Creating and implementing employee training systems for North America’s first integrated PDH/PP production facility has been a feat as complex and groundbreaking as the design and build of the plant itself, says Kimberly Benedict, Operations Manager for the Heartland Petrochemical Complex (HPC) PDH unit.
The first of its kind in North America, HPC consists of three integrated operational units: The cogeneration unit, known as the Central Utility Block (CUB), the Propane Dehydrogenation unit (PDH) and the polypropylene unit (PP). CUB is a 102 MW natural gas-powered cogeneration facility that is capable of supplying electricity, steam, and other utilities to the plant; the Propane Dehydrogenation (PDH) unit, which converts local propane into the feedstock used to produce polymer resins at the polypropylene (PP) unit.
Benedict says the development and implementation of best practices has been an evolution several years in the making, a true team effort centered on safety and operational excellence from the very beginning. A process engineer by background, Benedict brought 20 years of varied experience across petrochemicals and refining to her role at Heartland, but as HPC readies to become operational by mid-year, she says it has taken a unique combination of talent, innovation and resilience to get here.
“Not from scratch, but kind of from scratch,” she says of the training programs that were developed as the site took shape.
“We had a high-level framework to build upon, but a lot of our processes and associated training we designed from scratch.”
Technology vendors provide ongoing intelligence throughout plant integration and commissioning, and all of HPCs employees come to their job with a high degree of competency, but many of the internal procedures simply did not exist previously. HPC’s safe production process helped make the development of best practices more manageable by mapping every single procedure that is required for the safe start-up and operation of the plant, along with the required cadence for communication and escalation that occurs within the operations shift cycle.
“We’ve done it for operations, we’ve done it for maintenance, we’ve done it for our safety practices, manuals, and operating manuals. We’ve done it for everything,” she explains.
Benedict says the global pandemic forced the team to “think outside the box” to keep everything moving – and safely. But engineers love a challenge, she says with a smile.
“Something that’s really cool here that we have for the PP and PDH units specifically, is an operations simulator. So, if you think of a flight simulator that pilots go in and simulate flight, we built a simulator for the PDH and PP units. That was an investment that was made early on, and I can’t even describe the value that brings to an organization. Operators can actually test drive the panel that they will be operating.”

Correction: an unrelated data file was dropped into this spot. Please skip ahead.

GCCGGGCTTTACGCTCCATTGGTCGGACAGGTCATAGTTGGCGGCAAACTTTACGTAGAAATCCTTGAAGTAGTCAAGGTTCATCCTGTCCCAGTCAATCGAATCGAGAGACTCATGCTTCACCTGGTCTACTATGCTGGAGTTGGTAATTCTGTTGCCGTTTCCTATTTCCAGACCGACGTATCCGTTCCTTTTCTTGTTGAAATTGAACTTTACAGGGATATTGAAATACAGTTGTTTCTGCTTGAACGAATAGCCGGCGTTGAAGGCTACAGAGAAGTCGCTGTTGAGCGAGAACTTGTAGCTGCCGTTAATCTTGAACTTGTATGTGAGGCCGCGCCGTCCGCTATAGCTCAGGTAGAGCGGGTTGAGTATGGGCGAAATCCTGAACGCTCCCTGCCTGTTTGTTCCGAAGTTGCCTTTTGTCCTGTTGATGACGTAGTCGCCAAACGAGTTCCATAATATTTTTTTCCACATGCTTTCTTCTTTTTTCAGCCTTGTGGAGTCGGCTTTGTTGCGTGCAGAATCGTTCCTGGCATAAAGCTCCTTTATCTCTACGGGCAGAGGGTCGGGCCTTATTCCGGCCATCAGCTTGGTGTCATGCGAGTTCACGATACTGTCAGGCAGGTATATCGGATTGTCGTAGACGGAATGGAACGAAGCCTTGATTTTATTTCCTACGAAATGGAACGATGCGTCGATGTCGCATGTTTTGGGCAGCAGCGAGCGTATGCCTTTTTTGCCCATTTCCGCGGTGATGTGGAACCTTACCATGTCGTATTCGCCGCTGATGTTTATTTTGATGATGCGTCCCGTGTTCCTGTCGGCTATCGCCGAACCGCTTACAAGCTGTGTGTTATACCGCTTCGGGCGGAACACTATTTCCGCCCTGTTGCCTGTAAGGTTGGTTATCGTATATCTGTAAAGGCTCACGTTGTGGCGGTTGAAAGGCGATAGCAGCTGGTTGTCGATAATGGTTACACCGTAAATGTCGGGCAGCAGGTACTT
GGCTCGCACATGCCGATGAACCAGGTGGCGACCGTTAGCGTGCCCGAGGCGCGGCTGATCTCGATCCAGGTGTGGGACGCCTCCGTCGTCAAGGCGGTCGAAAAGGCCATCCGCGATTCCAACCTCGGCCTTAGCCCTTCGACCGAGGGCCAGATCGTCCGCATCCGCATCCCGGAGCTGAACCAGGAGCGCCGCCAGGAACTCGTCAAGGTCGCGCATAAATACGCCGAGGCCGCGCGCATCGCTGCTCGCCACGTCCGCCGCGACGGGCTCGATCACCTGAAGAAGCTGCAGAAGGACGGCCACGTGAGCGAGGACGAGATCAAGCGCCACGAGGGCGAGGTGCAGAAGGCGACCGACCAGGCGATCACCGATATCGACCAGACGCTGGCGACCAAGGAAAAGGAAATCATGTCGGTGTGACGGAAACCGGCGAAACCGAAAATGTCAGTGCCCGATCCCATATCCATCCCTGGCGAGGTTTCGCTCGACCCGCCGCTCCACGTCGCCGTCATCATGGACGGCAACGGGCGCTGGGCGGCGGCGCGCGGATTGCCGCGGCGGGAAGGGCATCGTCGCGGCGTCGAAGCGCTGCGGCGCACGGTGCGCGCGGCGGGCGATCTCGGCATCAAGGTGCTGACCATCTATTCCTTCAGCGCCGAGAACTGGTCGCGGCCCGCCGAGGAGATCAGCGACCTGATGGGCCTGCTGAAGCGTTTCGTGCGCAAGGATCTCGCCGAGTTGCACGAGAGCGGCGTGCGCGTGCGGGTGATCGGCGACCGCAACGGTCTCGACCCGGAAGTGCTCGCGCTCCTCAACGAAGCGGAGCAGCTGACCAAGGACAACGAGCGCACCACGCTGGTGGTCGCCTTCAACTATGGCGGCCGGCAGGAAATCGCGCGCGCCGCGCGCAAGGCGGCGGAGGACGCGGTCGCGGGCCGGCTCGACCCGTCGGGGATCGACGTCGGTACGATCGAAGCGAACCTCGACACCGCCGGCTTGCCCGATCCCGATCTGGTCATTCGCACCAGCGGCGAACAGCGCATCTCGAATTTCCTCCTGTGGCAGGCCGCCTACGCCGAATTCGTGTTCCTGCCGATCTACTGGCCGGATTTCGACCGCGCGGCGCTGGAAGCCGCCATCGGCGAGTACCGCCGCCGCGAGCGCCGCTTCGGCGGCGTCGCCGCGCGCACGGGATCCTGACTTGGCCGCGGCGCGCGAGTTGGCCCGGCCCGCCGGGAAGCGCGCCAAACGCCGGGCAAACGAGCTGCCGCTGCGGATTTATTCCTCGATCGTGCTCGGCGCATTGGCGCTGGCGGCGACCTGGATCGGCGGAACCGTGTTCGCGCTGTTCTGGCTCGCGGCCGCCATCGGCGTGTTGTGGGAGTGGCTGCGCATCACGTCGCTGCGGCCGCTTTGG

Education, training, and certification is an infinite cycle for operators, with safety always at the forefront.
“True competency for operations and maintenance, and the technical support team of a petrochemical facility is actually an underlying requirement for us to operate safely,” Benedict says. “What’s interesting about commissioning is you go from building a plant on paper, to building a plant in the field, to training people to operate that plant on paper, and then out in the plant. All of that training happens through a process of training and certifying from a pure cognitive perspective, to doing it in practice out in the field before you actually have to utilize it.”
With most of the formal training completed, the operations team is now in execution as excitement for launch day approaches. The opportunity to be part of a North American first has been a career highlight, Benedict says, but in her opinion Heartland’s real success lies in the quality group of people they have brought together.
At the end of the day, it’s the people you work with, the people you work beside that’s what creates a great place to work.
“That’s what makes your products the best because you have people so committed to make things better all the time. It’s continuous improvement, it’s that motivation. That all comes from the people,” she says. “I’m really proud of the team that we’ve built here. When I go through all the changes and all the things that people had to go through to get to this point, there’s a lot of resilience you have to have built into your bones to continue to take on the challenges that come with this project, to keep your head high and still show up to work every day with a smile. I think there’s something to be said for that.”
How does Benedict think she’ll feel when the first load of Heartland Polymers product ships to a customer?
“Sometimes it’s a little bit surreal, to be honest. I don’t think anybody could have prepared me for what it actually feels like to be part of this. I think getting through this project safely and getting it in operation and then out to customers, that is a massive undertaking and a huge accomplishment. I feel honored that I was chosen to be part of this.”